Radioimmunoassay (RIA) tests for anti-hepatitis A virus (HAV) IgM were carried out on 728 sera: 382 were tested by both a method using an anti-μ serum bound to a solid phase and a method involving preliminary separation of IgM by sucrose density gradient (SDG) centrifugation, 354 by the anti-μ method alone and two by the SDG method alone. Similar proportions of sera were found to be positive by each method (42·5%, 41·7%), but equivocal results were commoner by the SDG method (4·7% compared with 1·5%). There were 21 (5·5%) discrepant results from the sera tested by both methods, 20 of which could have been due to the higher sensitivity of the anti-μ method.
The SDG method generally gave unequivocal results on sera collected within six weeks of the onset of jaundice. Separation of the IgM fraction by re-orientation centrifugation was quick, but otherwise offered no special advantage over separation on a swing-out rotor. The use of 2 mercaptoethanol (2 ME) reduction to assess the purity of the IgM fraction increased confidence in the specificity of the test. It led, however, to the exclusion of 16 reactive sera (4·2%), all of which were found to be positive in the anti-μ test.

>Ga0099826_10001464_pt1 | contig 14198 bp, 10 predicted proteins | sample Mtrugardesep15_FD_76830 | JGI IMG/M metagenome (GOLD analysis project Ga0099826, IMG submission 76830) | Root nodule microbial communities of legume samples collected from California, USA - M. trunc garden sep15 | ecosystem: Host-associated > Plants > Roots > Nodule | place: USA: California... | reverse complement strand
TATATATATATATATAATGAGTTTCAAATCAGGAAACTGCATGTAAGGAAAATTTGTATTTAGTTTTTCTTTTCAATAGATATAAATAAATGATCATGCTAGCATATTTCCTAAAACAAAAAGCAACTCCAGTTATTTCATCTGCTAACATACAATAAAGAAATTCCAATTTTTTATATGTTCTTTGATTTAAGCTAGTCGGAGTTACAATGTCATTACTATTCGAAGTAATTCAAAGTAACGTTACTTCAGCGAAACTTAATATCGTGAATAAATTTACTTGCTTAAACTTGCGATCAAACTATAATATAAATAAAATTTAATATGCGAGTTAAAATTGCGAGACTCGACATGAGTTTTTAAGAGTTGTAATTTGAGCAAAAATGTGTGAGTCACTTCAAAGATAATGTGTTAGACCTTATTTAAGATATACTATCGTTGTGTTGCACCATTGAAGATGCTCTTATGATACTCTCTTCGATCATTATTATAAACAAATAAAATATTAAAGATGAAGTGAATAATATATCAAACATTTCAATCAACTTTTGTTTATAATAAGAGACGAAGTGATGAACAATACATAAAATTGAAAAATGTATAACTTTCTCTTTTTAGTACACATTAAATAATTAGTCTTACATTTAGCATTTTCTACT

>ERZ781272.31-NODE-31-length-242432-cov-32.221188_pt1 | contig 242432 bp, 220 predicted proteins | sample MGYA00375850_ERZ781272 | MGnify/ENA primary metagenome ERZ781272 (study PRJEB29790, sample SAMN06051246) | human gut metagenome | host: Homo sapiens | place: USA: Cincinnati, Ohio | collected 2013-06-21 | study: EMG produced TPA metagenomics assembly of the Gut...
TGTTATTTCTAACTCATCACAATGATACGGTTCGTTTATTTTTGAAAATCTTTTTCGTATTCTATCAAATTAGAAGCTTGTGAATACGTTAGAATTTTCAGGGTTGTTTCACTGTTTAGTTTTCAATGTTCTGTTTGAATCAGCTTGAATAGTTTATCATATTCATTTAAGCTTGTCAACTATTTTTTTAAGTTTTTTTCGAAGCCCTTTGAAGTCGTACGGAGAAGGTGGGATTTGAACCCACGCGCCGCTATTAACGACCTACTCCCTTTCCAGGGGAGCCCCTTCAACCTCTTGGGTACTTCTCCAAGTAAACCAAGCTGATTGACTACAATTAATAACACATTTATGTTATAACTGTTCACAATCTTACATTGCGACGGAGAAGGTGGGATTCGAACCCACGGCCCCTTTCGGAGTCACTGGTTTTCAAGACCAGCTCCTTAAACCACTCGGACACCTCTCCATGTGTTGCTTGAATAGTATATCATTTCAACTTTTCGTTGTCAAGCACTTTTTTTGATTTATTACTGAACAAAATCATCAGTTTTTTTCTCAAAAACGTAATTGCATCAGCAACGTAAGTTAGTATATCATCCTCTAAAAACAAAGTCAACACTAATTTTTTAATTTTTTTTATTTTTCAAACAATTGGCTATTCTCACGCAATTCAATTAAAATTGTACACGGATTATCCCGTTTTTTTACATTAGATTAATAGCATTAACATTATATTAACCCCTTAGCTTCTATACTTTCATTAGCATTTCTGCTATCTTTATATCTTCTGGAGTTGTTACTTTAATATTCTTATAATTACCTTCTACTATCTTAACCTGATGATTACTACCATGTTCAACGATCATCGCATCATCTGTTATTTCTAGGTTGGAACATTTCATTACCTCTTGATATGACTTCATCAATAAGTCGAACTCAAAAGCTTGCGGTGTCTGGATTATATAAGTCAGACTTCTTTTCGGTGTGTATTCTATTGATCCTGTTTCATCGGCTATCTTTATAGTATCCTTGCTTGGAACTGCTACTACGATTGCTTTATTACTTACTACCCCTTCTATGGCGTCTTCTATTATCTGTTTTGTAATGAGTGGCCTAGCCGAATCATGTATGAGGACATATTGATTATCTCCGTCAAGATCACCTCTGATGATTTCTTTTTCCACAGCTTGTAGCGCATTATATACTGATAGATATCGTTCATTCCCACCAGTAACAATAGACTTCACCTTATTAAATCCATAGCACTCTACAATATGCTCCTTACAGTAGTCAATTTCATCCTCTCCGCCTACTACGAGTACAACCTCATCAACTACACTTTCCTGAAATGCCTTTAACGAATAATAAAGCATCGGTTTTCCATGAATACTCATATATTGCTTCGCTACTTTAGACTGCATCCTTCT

The anti-μ method gave better discrimination between positive and negative sera than the SDG method and detected IgM both earlier and later in infection. The results of tests designed to check the specificity of the anti-μ procedure were satisfactory. As it is potentially cheaper and easier to perform, the anti-μ method seems, in all respects, to be superior to the SDG method.